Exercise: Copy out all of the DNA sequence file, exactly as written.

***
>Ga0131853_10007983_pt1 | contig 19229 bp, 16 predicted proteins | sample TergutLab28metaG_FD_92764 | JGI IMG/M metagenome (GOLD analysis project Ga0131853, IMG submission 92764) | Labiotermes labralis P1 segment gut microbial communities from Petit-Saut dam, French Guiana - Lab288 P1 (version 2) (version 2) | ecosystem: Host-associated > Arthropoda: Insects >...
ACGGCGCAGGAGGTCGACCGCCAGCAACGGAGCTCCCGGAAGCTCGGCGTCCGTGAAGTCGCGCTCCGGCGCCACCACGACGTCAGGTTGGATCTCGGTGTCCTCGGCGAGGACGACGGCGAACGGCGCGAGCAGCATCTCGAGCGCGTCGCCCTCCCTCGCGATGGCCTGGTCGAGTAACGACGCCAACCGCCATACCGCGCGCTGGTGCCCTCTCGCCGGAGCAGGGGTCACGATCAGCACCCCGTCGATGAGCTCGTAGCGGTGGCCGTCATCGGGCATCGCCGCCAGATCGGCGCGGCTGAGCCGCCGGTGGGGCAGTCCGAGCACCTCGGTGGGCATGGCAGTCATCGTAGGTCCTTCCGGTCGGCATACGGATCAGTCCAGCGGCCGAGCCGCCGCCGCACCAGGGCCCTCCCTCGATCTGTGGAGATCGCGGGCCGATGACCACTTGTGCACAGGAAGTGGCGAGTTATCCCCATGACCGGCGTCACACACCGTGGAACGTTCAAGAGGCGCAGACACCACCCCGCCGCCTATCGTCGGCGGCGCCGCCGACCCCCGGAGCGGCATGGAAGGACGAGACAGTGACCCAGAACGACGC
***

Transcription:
>Ga0131853_10007983_pt1 | contig 19229 bp, 16 predicted proteins | sample TergutLab28metaG_FD_92764 | JGI IMG/M metagenome (GOLD analysis project Ga0131853, IMG submission 92764) | Labiotermes labralis P1 segment gut microbial communities from Petit-Saut dam, French Guiana - Lab288 P1 (version 2) (version 2) | ecosystem: Host-associated > Arthropoda: Insects >...
ACGGCGCAGGAGGTCGACCGCCAGCAACGGAGCTCCCGGAAGCTCGGCGTCCGTGAAGTCGCGCTCCGGCGCCACCACGACGTCAGGTTGGATCTCGGTGTCCTCGGCGAGGACGACGGCGAACGGCGCGAGCAGCATCTCGAGCGCGTCGCCCTCCCTCGCGATGGCCTGGTCGAGTAACGACGCCAACCGCCATACCGCGCGCTGGTGCCCTCTCGCCGGAGCAGGGGTCACGATCAGCACCCCGTCGATGAGCTCGTAGCGGTGGCCGTCATCGGGCATCGCCGCCAGATCGGCGCGGCTGAGCCGCCGGTGGGGCAGTCCGAGCACCTCGGTGGGCATGGCAGTCATCGTAGGTCCTTCCGGTCGGCATACGGATCAGTCCAGCGGCCGAGCCGCCGCCGCACCAGGGCCCTCCCTCGATCTGTGGAGATCGCGGGCCGATGACCACTTGTGCACAGGAAGTGGCGAGTTATCCCCATGACCGGCGTCACACACCGTGGAACGTTCAAGAGGCGCAGACACCACCCCGCCGCCTATCGTCGGCGGCGCCGCCGACCCCCGGAGCGGCATGGAAGGACGAGACAGTGACCCAGAACGACGC